More than half of the security vulnerabilities disclosed during 2008 had no patches available from the vendor by the end of the year, according to a report released on Monday by IBM's X-Force research group.
Meanwhile, 46 percent of vulnerabilities from 2006 and 44 percent from 2007 still had no patch by the end of 2008, the 2008 X-Force Trend and Risk report said. X-Force documented a record number of 7,406 new vulnerabilities last year.
Overall, Microsoft is the vendor that tops the list in percentage of vulnerabilities disclosed, the report said. The Macintosh and base Linux kernel operating systems have dominated the top spots for vulnerabilities by operating system over the past three years, the report said. There were no breakdowns by vendor or operating system for unpatched vulnerabilities.
Most of the spam last year appeared to come from Russia (12 percent), followed by the U.S. (9.6 percent), and Turkey (7.8 percent), although the spam senders could be located in a different location, the report says.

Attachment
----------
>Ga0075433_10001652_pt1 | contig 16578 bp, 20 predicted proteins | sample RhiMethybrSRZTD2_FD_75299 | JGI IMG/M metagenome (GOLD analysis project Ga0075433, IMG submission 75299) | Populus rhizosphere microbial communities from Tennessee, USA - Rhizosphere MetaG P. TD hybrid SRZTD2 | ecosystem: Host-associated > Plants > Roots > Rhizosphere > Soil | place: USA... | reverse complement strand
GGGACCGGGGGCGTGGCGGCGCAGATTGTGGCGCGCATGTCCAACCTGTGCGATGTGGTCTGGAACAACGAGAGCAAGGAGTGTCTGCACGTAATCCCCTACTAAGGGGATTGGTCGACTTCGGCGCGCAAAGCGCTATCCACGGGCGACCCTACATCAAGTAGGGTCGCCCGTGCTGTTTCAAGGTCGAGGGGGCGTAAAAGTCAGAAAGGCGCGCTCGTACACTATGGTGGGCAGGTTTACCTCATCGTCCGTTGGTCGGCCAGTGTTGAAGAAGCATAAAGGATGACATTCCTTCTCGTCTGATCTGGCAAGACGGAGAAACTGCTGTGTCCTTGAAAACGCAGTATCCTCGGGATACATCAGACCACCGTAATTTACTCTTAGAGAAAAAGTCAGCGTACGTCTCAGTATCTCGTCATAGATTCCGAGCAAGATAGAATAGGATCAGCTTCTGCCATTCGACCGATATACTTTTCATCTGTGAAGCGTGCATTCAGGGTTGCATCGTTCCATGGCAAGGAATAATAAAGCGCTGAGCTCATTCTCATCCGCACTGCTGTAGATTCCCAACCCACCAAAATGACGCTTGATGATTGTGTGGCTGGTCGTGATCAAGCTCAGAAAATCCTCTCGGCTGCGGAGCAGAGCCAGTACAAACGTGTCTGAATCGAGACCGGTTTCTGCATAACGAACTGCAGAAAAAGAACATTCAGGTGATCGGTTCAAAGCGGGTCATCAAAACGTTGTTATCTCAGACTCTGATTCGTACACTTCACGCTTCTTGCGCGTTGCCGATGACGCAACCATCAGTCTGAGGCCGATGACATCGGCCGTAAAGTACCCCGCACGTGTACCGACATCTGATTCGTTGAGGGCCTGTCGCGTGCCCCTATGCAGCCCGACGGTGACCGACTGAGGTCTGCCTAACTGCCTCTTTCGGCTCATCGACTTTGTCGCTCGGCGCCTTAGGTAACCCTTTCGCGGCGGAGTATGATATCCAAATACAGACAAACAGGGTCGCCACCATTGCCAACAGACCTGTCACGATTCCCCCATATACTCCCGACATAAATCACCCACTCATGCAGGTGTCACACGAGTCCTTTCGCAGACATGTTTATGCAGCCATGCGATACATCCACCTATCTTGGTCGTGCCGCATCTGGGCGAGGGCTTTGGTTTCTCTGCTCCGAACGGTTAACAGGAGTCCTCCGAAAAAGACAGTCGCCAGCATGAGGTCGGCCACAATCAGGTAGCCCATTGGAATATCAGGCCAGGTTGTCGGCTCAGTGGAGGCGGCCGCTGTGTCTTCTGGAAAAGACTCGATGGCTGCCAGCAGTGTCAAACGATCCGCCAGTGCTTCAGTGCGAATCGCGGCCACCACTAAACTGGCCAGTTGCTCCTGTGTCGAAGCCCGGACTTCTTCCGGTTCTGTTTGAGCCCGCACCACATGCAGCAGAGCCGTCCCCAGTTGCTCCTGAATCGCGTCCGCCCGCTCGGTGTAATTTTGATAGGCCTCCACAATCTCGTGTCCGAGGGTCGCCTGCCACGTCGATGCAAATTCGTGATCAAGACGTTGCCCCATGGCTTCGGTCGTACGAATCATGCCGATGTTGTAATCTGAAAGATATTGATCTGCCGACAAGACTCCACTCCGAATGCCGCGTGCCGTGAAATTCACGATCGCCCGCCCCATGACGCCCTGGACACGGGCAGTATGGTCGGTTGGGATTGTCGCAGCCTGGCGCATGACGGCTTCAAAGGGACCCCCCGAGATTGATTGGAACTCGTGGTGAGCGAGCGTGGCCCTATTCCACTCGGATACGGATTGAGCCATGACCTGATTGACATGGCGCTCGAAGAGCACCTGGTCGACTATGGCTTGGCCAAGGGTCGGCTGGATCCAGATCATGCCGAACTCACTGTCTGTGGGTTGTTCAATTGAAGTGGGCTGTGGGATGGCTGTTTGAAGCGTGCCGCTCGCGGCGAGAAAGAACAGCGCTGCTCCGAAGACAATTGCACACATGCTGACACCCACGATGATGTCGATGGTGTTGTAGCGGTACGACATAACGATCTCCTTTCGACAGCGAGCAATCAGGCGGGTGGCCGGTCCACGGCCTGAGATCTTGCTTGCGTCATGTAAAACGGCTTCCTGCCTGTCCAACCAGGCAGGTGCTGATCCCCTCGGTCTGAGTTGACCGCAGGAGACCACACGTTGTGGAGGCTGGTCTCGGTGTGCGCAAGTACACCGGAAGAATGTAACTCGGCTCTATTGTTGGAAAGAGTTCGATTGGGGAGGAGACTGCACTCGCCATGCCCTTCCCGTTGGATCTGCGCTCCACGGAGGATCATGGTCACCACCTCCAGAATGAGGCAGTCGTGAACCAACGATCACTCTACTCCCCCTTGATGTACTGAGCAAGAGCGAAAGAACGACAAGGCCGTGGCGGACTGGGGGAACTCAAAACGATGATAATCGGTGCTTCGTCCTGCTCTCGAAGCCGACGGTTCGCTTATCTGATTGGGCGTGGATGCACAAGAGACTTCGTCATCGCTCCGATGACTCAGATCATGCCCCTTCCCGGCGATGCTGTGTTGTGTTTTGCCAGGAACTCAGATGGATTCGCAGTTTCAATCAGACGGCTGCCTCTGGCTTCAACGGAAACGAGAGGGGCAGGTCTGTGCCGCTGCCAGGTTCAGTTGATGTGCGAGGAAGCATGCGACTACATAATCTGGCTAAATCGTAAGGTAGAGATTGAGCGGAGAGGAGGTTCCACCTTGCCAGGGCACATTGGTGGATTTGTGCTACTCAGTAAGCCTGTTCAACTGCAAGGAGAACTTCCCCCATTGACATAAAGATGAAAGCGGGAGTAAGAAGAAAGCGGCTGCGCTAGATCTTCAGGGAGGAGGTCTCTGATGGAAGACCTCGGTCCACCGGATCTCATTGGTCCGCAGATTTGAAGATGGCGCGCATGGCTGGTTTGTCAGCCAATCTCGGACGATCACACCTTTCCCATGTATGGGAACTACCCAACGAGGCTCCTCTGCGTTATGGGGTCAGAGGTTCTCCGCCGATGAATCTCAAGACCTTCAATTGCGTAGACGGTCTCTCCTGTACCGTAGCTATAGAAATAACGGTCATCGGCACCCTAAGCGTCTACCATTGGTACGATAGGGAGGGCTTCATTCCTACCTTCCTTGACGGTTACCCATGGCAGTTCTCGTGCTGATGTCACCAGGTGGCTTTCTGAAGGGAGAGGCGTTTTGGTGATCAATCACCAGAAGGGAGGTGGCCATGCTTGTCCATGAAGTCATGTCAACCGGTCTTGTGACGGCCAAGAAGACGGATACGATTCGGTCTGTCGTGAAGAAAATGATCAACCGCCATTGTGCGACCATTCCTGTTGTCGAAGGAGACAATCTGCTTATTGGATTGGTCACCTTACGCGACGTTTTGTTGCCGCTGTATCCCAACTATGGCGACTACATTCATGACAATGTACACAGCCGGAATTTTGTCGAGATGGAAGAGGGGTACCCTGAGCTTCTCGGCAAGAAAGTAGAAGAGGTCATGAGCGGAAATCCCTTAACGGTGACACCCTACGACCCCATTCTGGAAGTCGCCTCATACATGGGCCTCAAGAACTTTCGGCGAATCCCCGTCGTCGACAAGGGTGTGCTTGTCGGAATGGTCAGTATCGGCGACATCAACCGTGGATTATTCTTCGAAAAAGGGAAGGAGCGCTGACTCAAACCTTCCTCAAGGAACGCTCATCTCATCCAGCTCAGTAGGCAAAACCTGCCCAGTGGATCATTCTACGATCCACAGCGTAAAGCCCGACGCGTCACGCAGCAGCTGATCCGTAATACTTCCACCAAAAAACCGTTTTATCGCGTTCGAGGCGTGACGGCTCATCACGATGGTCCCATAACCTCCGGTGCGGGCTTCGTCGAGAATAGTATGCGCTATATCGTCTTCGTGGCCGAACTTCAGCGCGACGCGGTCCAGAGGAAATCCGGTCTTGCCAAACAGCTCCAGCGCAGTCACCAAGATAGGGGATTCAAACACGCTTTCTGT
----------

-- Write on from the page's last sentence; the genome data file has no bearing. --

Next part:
China unseated the U.S. as the country hosting the largest number of malicious Web sites for the first time last year.
Meanwhile, 46 percent of all malware attacks last year were Trojans targeting people playing online games and doing online banking, and 90 percent of phishing attacks targeted financial institutions, according to the report.
Two main trends attackers used last year were SQL injection attacks, in which a small malicious script is inserted into a database that feeds information to the Web site, and malicious URLs hosting exploits.
Vendors with the most vulnerabilities disclosed in 2008.(Credit: IBM X-Force)
The operating systems with the most vulnerability disclosures in 2008.(Credit: IBM X-Force)
Updated 2:25 p.m. PST to add that report does not list which vendors and operating system platforms had the most unpatched vulnerabilities.
Originally posted as "IBM report: Vulnerabilities still going unpatched" by Elinor Mills on CNET News.com.